Our words have become so heated because people who are against the streetcar aren’t (generally) against this particular bad plan, they’re against transit, or government spending or even just living in dense cities generally. This has become a cultural fight. It’s a fight over very basic values with the Streetcar sort of holding the center of attention as a metaphor for bigger things. I wrote somewhat mockingly about the importance of this symbology but personally, I come down strongly on “pro-streetcar” side of that idealogical debate. I have faith in government, I generally want higher taxes to balance budgets, and I want more and better transit funded by government to serve the dense urban areas where I’ll spend the rest of my life living happily without a car.
I’d hate to see the City and it’s politicians endorse a message that was anti-transit, anti-government, or anti-density by letting the opposing (unreasoned) argument win the day by sheer force.
I also think it’s not a big enough issue to warrant stopping, and it would make a lot of streetcar advocates happy, so why not just finish it? I don’t see disastrous things coming if/when this project happens. It’s just not going to make that big an impact. Indeed, one of my biggest criticisms of the sreetcar is that it’ll be insignificant in comparison with the intense convergence of transit lines already operating on similar courses through Downtown and Over-The-Rhine. The streetcar could at best complement those lines and add to their service frequency(thus, that it largely fails to is a big disappointment). It’s simply not a big transformative project at all. It’s success or failure will make very little positive or negative impact on transportation generally.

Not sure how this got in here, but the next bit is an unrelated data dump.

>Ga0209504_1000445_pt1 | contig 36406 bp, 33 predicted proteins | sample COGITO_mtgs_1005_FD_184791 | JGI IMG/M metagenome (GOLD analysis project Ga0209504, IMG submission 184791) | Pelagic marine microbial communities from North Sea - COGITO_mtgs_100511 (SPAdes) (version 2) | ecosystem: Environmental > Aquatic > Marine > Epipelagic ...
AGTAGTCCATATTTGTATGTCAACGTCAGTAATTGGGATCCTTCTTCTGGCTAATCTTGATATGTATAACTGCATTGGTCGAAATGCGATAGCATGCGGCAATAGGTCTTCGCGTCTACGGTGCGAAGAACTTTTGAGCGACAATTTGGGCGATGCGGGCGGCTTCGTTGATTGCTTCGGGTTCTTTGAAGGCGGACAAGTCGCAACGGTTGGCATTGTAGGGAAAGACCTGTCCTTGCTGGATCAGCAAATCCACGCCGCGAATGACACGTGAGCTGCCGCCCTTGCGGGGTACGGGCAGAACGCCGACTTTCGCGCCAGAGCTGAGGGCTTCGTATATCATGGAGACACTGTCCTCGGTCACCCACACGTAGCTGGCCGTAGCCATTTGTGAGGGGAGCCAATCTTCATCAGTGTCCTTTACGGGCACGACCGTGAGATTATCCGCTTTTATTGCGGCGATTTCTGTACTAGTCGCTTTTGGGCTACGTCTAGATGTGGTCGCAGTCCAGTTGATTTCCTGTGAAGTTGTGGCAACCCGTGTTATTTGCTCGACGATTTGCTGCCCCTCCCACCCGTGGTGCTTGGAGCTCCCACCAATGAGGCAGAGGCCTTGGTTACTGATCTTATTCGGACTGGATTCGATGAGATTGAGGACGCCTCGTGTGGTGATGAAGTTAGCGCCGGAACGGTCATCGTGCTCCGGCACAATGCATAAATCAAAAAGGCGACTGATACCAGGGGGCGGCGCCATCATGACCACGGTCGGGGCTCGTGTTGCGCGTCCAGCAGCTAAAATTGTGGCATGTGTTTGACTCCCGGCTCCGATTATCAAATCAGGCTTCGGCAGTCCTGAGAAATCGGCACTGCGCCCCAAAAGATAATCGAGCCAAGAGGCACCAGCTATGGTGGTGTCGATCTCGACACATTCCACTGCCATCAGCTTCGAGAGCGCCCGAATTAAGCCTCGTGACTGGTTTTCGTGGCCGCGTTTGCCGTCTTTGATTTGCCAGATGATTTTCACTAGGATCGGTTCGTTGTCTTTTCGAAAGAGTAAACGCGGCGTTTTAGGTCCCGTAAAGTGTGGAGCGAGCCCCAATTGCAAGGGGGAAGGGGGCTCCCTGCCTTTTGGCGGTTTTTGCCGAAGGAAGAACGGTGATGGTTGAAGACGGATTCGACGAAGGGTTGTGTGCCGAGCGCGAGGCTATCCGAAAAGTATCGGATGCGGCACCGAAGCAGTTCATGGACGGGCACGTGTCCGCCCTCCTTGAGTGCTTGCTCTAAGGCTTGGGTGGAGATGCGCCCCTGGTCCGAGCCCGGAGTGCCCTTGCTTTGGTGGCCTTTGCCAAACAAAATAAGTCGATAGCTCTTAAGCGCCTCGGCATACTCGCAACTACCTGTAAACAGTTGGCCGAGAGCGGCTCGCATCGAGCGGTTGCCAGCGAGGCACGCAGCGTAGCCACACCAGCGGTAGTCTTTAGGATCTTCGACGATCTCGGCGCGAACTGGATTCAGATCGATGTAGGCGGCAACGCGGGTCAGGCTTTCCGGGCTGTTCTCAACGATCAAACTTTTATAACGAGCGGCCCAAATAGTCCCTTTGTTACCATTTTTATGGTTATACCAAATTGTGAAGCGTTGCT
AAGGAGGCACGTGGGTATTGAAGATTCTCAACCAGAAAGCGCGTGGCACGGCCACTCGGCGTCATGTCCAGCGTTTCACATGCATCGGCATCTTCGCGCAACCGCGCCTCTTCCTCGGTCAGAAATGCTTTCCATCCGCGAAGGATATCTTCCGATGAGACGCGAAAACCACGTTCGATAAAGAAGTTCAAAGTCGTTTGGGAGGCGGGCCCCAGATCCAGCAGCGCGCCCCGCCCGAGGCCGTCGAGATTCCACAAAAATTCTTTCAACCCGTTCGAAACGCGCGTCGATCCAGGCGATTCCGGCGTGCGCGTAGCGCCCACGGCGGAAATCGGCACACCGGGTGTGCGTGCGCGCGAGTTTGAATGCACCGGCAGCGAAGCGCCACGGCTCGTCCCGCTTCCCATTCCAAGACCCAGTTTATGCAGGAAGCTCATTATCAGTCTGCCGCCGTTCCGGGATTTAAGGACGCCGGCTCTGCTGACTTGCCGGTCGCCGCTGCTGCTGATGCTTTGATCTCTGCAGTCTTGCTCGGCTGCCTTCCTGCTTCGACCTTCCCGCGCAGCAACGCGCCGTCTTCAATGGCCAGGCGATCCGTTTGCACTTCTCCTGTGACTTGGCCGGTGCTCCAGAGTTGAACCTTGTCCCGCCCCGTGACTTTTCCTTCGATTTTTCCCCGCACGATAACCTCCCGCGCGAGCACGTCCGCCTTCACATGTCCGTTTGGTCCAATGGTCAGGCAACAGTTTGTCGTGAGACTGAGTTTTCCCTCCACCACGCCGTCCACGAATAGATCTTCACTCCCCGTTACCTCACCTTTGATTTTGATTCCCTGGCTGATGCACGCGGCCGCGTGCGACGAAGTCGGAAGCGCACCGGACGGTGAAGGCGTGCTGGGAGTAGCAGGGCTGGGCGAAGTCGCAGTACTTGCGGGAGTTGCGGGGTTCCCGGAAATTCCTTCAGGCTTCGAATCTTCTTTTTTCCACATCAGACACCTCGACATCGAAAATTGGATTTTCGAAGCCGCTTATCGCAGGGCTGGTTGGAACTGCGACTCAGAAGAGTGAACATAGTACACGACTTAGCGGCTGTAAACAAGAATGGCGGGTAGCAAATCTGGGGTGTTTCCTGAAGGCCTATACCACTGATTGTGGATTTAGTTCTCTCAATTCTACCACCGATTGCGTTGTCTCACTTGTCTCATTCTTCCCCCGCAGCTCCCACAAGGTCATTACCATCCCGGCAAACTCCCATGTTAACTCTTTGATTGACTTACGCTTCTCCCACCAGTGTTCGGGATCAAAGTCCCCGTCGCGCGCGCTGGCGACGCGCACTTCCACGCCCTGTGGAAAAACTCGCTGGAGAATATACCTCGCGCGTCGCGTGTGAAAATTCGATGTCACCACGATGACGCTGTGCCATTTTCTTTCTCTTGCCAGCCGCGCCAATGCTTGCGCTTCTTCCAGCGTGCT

It’s also a pretty cheap project. Let me just duck for a second here so that some stones can pass over my head….phew. OK, I’m back. In the big scheme of transportation infrastructure funding, $100 or $120 million or whatever it’s supposed to cost now just isn’t much at all when you compare it to other infrastructure projects. It’s big for a transit project, but that’s just because transit projects are generally tiny compared to highway and road projects. I don’t personally think they should be, but they are.
It seems like everyone who’s using the streetcar project to strand up to “big government” has completely failed to notice that a 1.3 mile stretch of highway not far away is costing ‘taxpayers’ $90.8 million. That’s more than $13,000.00 per foot. Or that there are dozens of other equally or more expensive things going on that more warrant their angry attention.
So CityBeat filled me with dread this morning when I saw the cover story.
I hope not!
As I said in my first post on the topic, I think the truly essential problem with the whole process of imagining and planning for the streetcar is that it started in a political world as a specific mandate from politicians that administration should work out the little details of. Politicians had already made all of the important decisions before the idea was handed over to anyone who has the professional expertise to critically think about either transit or economic development in a serious and thorough way. These decisions were: